On the 23rd November 1963, the first ever episode of cult science fiction television show Doctor Who was broadcast by the BBC. Called An Unearthly Child, the episode was the first of a four-part serial that saw actor William Hartnell take the role of the time-travelling Doctor – a character he played for three years. The show was greeted with a generally positive reception, even though its launch was affected by a power cut in parts of the country as well as being significantly overshadowed by the assassination of John F. Kennedy the previous day.

Doctor Who was originally conceived to bridge the gap in the Saturday evening television schedule between the adult-oriented sports program Grandstand and the more teenage-focused music quiz Jukebox Jury. The idea of a time-traveling science fiction series appealed to Sydney Newman, the BBC’s new Head of Drama, who came up with the idea of a time machine that was bigger on the inside along with creating the mysterious character of “the Doctor”.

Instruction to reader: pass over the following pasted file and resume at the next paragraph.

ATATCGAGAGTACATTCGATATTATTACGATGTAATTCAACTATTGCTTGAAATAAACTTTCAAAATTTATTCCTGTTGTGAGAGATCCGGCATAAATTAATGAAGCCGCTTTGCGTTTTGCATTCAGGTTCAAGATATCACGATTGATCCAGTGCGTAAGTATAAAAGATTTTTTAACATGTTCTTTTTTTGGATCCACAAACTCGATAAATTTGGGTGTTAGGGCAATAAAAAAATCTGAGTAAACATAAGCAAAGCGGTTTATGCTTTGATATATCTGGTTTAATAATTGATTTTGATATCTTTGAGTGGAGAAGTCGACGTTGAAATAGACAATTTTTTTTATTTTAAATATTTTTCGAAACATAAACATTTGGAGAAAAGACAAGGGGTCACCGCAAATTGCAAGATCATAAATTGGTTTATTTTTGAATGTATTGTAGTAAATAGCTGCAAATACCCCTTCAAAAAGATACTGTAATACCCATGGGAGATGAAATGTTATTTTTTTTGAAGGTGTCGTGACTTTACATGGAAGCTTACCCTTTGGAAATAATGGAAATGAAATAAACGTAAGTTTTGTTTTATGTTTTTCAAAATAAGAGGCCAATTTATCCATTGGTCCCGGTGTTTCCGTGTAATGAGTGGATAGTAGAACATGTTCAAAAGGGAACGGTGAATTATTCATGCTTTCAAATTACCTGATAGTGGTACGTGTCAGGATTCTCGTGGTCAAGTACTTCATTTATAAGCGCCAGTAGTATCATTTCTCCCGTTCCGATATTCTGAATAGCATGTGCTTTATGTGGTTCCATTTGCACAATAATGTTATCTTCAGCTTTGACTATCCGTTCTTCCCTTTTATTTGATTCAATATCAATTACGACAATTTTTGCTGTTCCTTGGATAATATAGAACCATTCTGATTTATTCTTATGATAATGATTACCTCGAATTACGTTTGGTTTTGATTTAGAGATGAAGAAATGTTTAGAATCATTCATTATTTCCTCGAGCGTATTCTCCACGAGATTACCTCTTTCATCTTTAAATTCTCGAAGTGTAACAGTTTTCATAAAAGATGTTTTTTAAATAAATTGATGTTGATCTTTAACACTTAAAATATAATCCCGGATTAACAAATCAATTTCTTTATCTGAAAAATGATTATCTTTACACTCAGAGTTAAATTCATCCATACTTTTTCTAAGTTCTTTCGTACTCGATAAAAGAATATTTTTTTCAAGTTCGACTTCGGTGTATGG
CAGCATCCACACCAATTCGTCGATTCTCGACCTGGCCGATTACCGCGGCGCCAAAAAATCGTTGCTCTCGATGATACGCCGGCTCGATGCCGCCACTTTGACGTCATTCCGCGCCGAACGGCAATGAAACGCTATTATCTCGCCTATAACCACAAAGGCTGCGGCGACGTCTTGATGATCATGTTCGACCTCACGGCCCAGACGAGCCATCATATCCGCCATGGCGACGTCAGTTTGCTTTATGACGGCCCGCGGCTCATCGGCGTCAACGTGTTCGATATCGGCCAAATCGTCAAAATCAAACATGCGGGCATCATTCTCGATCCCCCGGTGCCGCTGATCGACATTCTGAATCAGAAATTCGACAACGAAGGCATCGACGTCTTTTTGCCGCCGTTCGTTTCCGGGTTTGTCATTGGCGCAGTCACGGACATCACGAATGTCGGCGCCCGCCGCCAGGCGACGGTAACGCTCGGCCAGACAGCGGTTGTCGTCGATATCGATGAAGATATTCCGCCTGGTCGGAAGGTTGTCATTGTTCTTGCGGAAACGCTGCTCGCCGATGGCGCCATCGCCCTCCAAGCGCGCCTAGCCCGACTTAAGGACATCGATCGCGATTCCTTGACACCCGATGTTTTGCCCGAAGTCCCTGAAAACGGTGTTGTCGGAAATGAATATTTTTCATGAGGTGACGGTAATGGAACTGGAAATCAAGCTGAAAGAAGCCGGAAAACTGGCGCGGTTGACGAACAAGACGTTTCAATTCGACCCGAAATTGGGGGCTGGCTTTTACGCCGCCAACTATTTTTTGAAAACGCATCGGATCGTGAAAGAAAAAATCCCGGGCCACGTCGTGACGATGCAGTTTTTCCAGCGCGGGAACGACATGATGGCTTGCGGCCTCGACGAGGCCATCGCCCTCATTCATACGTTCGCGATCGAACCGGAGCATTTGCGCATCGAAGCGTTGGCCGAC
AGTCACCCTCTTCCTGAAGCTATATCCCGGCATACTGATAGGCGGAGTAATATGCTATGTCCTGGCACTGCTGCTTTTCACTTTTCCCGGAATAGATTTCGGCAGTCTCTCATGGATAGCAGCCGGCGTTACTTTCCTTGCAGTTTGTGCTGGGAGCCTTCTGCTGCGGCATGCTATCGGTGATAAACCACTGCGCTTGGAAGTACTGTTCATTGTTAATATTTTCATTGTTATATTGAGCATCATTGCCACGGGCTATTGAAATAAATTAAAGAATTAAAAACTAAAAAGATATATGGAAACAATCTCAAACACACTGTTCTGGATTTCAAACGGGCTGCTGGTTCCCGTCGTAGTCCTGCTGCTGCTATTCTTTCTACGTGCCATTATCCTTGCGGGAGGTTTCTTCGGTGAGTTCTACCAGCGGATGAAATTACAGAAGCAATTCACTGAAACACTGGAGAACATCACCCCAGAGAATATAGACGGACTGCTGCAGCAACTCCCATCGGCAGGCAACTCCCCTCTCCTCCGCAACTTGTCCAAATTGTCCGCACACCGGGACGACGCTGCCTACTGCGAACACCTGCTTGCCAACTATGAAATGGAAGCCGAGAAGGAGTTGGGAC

Produced by Verity Lambert and directed by Waris Hussein, An Unearthly Child was taped ‘as live’ on the 27th September. However Newman was unhappy with many elements such as technical problems and performance errors including fluffed lines, so a second version was taped on the 18th October.

The overshadowing of the episode’s first broadcast by the Kennedy assassination led to it being repeated directly before the second episode the following week which saw increased viewing figures. Popularity skyrocketed with the second serial – The Daleks – a storyline that was initially rejected due to it featuring so-called “bug-eyed monsters”.

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